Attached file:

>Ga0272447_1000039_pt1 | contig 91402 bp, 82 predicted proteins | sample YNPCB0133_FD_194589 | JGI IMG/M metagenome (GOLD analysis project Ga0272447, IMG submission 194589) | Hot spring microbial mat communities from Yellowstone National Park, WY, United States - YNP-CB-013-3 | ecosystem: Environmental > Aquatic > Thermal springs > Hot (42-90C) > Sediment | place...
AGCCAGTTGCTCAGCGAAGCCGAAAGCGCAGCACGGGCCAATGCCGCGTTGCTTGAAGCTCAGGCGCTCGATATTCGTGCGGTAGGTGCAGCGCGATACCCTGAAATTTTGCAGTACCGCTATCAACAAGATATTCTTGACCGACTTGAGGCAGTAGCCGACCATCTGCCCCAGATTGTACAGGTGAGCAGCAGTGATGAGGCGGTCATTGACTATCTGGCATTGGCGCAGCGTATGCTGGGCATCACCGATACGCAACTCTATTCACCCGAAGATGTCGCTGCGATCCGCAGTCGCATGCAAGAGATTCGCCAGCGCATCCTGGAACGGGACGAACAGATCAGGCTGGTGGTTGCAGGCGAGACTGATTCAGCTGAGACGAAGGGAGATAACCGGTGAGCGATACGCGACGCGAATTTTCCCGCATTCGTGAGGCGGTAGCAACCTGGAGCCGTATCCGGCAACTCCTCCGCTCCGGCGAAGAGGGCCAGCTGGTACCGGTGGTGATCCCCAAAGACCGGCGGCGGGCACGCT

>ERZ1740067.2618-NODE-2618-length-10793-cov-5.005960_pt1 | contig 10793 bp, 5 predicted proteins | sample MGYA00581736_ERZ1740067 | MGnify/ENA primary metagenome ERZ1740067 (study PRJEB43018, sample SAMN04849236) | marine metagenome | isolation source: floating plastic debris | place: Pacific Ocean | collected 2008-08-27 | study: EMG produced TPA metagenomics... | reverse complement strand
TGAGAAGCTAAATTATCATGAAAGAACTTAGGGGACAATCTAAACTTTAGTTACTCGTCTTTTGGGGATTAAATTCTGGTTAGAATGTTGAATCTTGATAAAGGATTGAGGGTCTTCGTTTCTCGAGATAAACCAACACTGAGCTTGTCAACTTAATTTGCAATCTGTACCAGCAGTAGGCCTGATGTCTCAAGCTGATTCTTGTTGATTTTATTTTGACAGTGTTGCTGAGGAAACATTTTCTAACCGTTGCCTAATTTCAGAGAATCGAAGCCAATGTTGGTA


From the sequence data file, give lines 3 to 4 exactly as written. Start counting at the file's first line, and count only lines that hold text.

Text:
>ERZ1740067.2618-NODE-2618-length-10793-cov-5.005960_pt1 | contig 10793 bp, 5 predicted proteins | sample MGYA00581736_ERZ1740067 | MGnify/ENA primary metagenome ERZ1740067 (study PRJEB43018, sample SAMN04849236) | marine metagenome | isolation source: floating plastic debris | place: Pacific Ocean | collected 2008-08-27 | study: EMG produced TPA metagenomics... | reverse complement strand
TGAGAAGCTAAATTATCATGAAAGAACTTAGGGGACAATCTAAACTTTAGTTACTCGTCTTTTGGGGATTAAATTCTGGTTAGAATGTTGAATCTTGATAAAGGATTGAGGGTCTTCGTTTCTCGAGATAAACCAACACTGAGCTTGTCAACTTAATTTGCAATCTGTACCAGCAGTAGGCCTGATGTCTCAAGCTGATTCTTGTTGATTTTATTTTGACAGTGTTGCTGAGGAAACATTTTCTAACCGTTGCCTAATTTCAGAGAATCGAAGCCAATGTTGGTA